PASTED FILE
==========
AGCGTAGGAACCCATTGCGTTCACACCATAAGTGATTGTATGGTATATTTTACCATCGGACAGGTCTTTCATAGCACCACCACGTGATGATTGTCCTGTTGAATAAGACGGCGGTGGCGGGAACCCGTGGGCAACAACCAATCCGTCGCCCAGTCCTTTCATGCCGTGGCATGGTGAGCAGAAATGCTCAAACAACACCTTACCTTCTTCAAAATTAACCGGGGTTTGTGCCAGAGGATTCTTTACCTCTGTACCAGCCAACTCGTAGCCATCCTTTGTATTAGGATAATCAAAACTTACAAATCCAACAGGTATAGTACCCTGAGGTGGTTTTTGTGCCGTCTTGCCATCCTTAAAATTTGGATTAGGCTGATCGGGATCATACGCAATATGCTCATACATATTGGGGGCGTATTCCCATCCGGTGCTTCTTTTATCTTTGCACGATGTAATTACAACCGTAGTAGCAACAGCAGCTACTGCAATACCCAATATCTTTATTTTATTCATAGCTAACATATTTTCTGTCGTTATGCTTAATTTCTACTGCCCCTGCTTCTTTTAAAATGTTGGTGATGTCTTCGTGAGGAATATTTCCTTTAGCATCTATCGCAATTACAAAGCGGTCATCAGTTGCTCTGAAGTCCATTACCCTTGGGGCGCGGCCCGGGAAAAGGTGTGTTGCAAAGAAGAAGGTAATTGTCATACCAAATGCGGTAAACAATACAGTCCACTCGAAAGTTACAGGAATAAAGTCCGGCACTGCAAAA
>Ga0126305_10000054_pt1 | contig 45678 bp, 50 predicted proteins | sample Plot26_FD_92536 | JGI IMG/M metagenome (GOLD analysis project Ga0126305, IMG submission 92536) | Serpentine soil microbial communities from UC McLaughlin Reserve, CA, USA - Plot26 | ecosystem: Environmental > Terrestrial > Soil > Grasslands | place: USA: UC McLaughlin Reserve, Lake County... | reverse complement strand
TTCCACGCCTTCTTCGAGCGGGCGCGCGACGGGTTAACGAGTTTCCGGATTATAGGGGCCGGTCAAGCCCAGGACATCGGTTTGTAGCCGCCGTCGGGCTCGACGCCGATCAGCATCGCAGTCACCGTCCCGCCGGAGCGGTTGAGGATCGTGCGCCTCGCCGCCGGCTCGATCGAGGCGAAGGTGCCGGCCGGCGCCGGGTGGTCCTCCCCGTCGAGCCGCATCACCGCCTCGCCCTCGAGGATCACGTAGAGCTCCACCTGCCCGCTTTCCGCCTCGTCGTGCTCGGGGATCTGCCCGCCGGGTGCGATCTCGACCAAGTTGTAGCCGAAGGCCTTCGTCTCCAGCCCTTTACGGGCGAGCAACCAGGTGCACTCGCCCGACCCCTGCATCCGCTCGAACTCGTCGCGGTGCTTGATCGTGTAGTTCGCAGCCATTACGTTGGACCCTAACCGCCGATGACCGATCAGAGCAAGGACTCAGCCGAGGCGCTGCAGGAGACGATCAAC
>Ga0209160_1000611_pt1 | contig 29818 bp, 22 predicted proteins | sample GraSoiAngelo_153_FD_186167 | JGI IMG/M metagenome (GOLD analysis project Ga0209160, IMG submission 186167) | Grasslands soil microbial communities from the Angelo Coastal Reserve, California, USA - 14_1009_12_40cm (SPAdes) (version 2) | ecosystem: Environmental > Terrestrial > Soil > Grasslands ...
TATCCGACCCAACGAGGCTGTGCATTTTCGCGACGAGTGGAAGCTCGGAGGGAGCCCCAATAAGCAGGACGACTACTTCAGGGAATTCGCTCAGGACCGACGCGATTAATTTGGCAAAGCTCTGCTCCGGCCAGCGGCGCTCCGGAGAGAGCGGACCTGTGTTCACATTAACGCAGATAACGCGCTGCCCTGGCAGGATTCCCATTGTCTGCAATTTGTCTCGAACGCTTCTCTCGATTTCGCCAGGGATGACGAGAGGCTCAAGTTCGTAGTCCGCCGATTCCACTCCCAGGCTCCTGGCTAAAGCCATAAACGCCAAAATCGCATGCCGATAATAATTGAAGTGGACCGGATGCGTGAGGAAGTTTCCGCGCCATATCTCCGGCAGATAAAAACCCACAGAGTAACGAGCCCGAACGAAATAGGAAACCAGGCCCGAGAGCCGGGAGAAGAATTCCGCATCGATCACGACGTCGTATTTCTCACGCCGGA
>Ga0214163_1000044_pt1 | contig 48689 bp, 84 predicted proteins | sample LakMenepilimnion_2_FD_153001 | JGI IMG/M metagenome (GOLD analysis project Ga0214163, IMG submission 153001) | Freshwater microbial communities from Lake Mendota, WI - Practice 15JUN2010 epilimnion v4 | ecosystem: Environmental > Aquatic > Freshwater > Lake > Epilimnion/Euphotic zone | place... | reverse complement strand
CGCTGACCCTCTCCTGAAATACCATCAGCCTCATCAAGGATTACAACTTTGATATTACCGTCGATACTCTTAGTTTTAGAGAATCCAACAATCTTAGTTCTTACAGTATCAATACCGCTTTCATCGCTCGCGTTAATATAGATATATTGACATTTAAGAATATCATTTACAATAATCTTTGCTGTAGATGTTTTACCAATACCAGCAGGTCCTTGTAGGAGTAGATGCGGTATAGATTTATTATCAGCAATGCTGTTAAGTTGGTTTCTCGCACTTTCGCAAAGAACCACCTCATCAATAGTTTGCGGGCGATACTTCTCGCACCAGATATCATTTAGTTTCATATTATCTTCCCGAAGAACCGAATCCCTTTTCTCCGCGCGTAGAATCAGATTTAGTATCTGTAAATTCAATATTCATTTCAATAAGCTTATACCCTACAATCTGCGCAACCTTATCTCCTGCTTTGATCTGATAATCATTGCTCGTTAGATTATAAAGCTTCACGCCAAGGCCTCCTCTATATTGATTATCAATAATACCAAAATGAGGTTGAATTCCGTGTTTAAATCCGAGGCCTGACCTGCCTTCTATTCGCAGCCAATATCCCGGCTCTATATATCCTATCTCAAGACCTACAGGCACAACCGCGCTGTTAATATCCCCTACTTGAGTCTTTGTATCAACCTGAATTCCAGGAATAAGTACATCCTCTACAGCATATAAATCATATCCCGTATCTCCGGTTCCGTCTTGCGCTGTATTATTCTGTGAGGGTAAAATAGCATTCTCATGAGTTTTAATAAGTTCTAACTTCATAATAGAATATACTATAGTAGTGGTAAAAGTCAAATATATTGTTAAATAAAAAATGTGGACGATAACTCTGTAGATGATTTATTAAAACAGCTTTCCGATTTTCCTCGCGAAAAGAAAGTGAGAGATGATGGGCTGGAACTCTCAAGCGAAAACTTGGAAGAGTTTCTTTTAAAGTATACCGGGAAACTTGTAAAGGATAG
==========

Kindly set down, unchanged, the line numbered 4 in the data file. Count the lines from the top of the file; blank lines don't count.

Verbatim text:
>Ga0209160_1000611_pt1 | contig 29818 bp, 22 predicted proteins | sample GraSoiAngelo_153_FD_186167 | JGI IMG/M metagenome (GOLD analysis project Ga0209160, IMG submission 186167) | Grasslands soil microbial communities from the Angelo Coastal Reserve, California, USA - 14_1009_12_40cm (SPAdes) (version 2) | ecosystem: Environmental > Terrestrial > Soil > Grasslands ...